No other single market offers more growth opportunities for business than India, the Indian Business Forum held in Perth was told on Friday.
Author of the Federal Government’s India Economic Strategy to 2035 Peter Varghese told more than 200 dignitaries and business people that WA businesses should do their due diligence to reap the benefits of emerging opportunities in the fastest growing large economy.
The forum, organised by the Department of Jobs, Tourism, Science and Innovations (JTSI) in collaboration with the Australia India Business Council and supported by the Indian Consulate and CCIWA, is part of the Asian Business Series of roundtables.
According to the International Monetary Fund, India’s growth is expected to be 7.3 per cent this year, due to its ‘more expansionary policy stance’. Its population is more than 1.3 billion.
Bilateral trade between WA and India was $3.8 billion last year, making it WA’s 10th largest partner and sixth largest export market worth $3.4 billion. Nationwide, India accounts for more than $25 billion in bilateral trade and is Australia’s fifth largest export market.
Varghese pinpointed 10 sectors in his report, with education the flagship. He urged providers to look closely at the nation that ‘wants to upskill 400 million people’.
“They are not going to be able to do it by constructing bricks and mortar education institutions. So there will be a strong interest in studying abroad and also in the digital delivery of education and that means a focus on content, which is where I think Australia can help,” he said from the sidelines of the forum.
Australia was already one of the world leaders in education and India the second largest source of international students to Australia, he said, with the education and training requirements of India weaving their way through virtually every sector.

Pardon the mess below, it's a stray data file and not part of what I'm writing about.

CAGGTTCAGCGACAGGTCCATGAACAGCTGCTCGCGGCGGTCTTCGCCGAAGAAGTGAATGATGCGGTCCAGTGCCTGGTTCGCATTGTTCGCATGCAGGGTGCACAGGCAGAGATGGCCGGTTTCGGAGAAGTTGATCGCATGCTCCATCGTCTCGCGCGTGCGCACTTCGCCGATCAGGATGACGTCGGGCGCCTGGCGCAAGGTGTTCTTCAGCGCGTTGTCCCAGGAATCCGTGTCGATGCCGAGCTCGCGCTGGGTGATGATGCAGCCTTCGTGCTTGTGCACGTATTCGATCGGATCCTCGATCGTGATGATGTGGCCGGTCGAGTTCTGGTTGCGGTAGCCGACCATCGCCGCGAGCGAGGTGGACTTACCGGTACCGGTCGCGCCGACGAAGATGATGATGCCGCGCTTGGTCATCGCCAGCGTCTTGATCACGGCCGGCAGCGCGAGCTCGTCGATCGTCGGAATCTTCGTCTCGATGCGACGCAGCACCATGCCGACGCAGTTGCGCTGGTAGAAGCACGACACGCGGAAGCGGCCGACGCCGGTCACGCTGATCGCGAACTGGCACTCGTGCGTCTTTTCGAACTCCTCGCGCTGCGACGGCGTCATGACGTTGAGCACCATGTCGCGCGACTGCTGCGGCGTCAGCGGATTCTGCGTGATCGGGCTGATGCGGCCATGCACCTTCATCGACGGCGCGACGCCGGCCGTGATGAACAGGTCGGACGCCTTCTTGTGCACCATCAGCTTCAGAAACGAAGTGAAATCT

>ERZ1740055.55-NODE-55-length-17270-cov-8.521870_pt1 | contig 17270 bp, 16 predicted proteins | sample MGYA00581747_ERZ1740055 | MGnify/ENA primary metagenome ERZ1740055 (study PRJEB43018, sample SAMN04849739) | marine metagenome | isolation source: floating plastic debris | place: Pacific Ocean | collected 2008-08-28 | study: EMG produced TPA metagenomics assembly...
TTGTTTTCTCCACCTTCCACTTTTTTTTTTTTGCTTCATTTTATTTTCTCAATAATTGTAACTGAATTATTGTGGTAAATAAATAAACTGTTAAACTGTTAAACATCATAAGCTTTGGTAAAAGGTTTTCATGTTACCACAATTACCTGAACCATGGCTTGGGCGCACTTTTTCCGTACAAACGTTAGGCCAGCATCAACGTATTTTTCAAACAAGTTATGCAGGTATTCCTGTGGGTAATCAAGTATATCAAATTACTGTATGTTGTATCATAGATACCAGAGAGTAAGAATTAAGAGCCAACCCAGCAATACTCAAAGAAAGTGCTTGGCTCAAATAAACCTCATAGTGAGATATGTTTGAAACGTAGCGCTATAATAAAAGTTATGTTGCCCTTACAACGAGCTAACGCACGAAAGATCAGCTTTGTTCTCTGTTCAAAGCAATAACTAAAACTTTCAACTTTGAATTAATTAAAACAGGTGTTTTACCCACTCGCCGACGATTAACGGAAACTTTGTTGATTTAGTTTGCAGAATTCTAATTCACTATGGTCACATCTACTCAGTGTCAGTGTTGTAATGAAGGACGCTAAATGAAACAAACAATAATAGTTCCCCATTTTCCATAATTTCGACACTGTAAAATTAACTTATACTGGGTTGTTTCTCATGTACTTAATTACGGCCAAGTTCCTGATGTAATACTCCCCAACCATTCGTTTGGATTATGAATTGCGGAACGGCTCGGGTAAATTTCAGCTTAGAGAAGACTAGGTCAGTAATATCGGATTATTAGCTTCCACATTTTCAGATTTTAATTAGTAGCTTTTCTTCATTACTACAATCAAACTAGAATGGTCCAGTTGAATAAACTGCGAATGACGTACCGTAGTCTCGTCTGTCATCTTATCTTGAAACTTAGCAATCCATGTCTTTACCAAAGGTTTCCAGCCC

Varghese identified resources, agribusiness and tourism as lead sectors in the report behind education, with a further six – energy, health, financial services, infrastructure, sport and science and innovation – as also having potential. Ten key states were identified rather than viewing India as one huge market.
“If you can break it down into realistic bite-sized pieces then you can begin to think more strategically about India,” he said.
There is potential to triple Australia’s exports and increase investment 10-fold, Varghese, a former Foreign Affairs and Trade Department secretary, said
“We are starting off on a low base but there is more growth tissue in this economic relationship than any other single market. That is why we can lift our export performance from $15b to $45b at a national level and we can lift our outward investment level by an even larger measure from $10b to $100b,” he said.
Don’t be ‘once bitten, twice shy’
While building business ties won’t all be smooth sailing and requires patience, Varghese said the corporate perceptions of India and its market opportunities were out of date and sheer scale of growth warranted another look by businesses who had been bitten before.
“There is an understanding of India as a back office and not, for example, as a research and development centre,” he said.
“This is now the third largest economy, the fastest growing large economy. It is embarked on a program of economic reform which will translate into improvements in the ease of doing business.